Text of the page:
The FBI posted a story on their website yesterday claiming that one of their UFO files has been the most viewed document in their FBI Vault. The story, titled UFOs or No?, says the document has been viewed over a million times, even though it is only a one page memo.
The Vault was created in the spring of 2011 to be a repository for FBI documents that are commonly requested through the Freedom of Information Act (FOIA). Instead of having to repeatedly respond to FOIA requests for these documents, they can now just send people to the website.
The UFO file getting all of the attention is called the Guy Hottel Memo, and it caused quite a media buzz when the Vault was launched. The media quickly jumped on the memo, some of them claiming it was evidence that the UFO crash in Roswell, NM, in 1947 was real. Even in the reporting of the FBI story posted yesterday, some media outlets are wrongly stating that the memo was first released two years ago with the launch of the Vault. As the FBI points out in their story, the memo was actually released in the 70’s. Optical physicist turned UFO researcher, Bruce Maccabee, was the first to obtain the memo via a FOIA request in 1977. UFO researchers have been debating its contents since.
The contents of the memo are brief and curious. It was written by Guy Hottel, a special agent in charge of the Washington field office, in 1950. The subject of the memo was simply “Flying Saucers.” The first paragraph concerning where the information came from is mostly blacked out. It then goes on to say that an investigator for the Air Force has said that there were three “so-called flying saucers” recovered in New Mexico. Each had three bodies that were about three feet tall and wearing fine metallic cloth. It explains that the reason the craft are believed to have crashed in New Mexico is due to advanced radar systems that interfered with the saucers, causing them to malfunction.
The memo ends abruptly with the sentence, “No further evaluation was attempted by SA [blanked out] concerning the above.”
The FBI confronts several theories that have come to light regarding the memo. First, that it is related to the Roswell incident. They discount this idea because the memo was written almost three years after the Roswell incident. This, to the FBI, is not enough evidence to link it to the Roswell incident, which they note is another popular page on their Vault website.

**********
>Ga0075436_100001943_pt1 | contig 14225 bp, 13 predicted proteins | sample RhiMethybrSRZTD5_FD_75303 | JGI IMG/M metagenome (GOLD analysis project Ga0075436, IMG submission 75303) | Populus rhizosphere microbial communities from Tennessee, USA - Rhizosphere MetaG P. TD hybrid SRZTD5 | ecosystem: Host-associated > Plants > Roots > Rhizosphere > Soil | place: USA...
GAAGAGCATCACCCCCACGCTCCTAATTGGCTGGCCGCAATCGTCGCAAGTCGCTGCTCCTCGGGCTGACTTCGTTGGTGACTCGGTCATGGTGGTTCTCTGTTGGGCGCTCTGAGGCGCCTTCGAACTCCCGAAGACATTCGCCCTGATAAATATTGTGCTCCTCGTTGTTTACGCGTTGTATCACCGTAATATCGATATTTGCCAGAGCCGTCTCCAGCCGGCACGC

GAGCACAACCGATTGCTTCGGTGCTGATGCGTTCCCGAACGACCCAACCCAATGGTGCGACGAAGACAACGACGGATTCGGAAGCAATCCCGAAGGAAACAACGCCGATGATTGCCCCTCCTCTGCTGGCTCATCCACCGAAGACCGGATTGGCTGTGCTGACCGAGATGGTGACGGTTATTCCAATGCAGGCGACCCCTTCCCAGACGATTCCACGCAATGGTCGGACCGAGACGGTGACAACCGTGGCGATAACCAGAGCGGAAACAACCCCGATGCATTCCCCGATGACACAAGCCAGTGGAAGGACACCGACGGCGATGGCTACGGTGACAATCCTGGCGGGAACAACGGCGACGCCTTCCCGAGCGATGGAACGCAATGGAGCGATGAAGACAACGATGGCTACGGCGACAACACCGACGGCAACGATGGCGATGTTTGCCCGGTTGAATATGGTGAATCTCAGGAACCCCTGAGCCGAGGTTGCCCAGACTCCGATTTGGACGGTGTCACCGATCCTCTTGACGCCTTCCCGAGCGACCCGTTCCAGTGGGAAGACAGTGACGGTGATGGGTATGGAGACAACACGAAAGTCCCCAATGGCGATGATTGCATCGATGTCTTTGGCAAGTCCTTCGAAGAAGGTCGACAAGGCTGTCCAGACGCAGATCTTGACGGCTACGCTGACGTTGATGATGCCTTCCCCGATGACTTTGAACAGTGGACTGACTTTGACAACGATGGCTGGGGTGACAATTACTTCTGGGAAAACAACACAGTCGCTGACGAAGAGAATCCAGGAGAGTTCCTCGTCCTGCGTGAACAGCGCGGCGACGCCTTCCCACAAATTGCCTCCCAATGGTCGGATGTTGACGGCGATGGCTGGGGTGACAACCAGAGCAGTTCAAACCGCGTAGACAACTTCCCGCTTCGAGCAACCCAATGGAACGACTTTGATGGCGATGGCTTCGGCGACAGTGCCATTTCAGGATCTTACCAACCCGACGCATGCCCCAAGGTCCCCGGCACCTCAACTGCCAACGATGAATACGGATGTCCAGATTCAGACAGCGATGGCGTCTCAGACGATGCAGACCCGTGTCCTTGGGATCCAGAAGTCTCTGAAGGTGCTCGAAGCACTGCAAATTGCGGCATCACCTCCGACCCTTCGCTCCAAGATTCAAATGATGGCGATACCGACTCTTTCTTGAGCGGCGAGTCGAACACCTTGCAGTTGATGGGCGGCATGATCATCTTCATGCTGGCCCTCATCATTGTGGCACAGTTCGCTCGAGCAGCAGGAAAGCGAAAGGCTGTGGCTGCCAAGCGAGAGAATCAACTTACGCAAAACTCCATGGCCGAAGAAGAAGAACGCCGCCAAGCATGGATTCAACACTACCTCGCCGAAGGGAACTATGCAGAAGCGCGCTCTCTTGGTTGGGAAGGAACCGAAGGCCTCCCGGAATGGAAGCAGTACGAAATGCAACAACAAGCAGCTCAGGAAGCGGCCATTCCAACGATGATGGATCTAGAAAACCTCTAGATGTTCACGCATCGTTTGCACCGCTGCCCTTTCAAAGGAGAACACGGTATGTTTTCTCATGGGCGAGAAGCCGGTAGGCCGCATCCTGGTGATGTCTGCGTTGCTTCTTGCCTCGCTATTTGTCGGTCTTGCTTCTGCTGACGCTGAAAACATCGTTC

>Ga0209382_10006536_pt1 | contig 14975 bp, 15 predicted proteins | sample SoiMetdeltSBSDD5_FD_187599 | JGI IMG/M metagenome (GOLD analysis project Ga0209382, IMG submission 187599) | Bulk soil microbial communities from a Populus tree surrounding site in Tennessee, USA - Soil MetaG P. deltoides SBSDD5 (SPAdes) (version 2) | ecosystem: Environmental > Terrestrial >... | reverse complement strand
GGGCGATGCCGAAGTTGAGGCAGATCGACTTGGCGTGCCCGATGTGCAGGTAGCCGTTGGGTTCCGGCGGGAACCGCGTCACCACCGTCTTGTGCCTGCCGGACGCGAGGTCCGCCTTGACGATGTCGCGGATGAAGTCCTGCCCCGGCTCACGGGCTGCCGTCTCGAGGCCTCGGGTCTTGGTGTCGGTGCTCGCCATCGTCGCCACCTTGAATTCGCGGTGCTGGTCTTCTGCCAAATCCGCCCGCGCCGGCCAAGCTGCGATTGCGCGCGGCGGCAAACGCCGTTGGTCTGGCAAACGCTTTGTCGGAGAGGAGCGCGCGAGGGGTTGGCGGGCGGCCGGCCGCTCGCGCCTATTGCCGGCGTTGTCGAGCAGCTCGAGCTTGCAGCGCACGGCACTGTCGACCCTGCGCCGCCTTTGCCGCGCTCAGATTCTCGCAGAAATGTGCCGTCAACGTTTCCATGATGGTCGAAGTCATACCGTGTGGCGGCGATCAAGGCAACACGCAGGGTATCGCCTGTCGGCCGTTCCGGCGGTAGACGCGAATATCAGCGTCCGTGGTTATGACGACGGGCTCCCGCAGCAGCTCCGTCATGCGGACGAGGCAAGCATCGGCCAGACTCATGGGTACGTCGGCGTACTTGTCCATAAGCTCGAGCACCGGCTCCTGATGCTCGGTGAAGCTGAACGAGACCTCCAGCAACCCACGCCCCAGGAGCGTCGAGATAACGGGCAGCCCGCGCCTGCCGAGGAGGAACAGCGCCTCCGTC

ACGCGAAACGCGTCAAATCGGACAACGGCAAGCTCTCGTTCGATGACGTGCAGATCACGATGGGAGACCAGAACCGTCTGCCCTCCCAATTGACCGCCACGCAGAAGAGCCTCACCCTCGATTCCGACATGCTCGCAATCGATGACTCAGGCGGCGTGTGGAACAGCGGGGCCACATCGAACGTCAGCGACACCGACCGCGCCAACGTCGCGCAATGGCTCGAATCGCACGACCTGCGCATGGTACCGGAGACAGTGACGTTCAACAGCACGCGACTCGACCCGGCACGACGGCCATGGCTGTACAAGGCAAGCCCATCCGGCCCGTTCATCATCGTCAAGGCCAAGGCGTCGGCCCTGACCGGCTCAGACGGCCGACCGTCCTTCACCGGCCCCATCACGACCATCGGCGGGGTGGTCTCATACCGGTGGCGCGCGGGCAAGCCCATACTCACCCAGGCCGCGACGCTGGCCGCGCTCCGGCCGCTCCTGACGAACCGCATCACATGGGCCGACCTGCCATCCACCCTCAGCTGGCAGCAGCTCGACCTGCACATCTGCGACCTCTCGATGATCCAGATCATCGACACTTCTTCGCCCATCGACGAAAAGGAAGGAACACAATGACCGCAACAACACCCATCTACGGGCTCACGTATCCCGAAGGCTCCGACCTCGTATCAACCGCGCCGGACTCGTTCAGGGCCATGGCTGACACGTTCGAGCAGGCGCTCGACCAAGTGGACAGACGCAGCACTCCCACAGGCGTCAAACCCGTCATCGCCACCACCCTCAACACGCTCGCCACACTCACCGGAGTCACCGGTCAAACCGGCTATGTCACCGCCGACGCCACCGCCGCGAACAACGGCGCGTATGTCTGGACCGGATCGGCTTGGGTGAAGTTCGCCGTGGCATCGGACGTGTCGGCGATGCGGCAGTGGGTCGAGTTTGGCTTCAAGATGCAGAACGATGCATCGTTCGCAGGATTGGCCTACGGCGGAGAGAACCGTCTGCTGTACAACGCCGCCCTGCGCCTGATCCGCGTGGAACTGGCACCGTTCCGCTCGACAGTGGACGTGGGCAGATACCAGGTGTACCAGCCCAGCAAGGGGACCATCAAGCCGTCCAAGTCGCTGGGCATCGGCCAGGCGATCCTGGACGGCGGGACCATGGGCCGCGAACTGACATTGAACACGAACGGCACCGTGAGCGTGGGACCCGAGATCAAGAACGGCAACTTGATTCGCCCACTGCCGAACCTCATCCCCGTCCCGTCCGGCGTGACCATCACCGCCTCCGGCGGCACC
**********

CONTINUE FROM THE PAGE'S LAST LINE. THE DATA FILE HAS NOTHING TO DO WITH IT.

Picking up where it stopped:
The other theory they address is one regarding the connection of this memo with a hoax circulating at the time. Their response is “the Bureau’s files have no information to verify that theory.” However, Maccabee and other UFO researchers do believe the memo is part of an elaborate hoax. The description of the UFO crashes fit closely with the claims of an oilman named Silas Newton. Newton says the information was given to him by a scientist who he referred to with the alias, Dr. Gee. Newton had convinced journalist Frank Scully his stories were real, which resulted in the publication of Scully’s book, Behind the Flying Saucers, containing Newton’s material.
It was later found that Newton was a conman and that Dr. Gee was actually a friend of his named Leo GeBauer, who was not a scientist and did not have government connections. Prior to the publication of Scully’s book in 1950, Newton had been telling his UFO crash stories to anyone who would listen. Many believe that his stories had made it to the ear of Hottel, third-hand, prompting Hottel to note them in his memo and send it off to FBI headquarters.
The final issue the FBI addresses in the story is their involvement in UFO investigations. They admit that Hoover “did order his agents—at the request of the Air Force—to verify any UFO sightings.” However, they note that only four months after Hottel’s memo they had ceased their UFO investigations, ”suggesting that our Washington Field Office didn’t think enough of that flying saucer story to look into it.”
The FBI ends their Hottel story with an apology, “Sorry, no smoking gun on UFOs. The mystery remains…”
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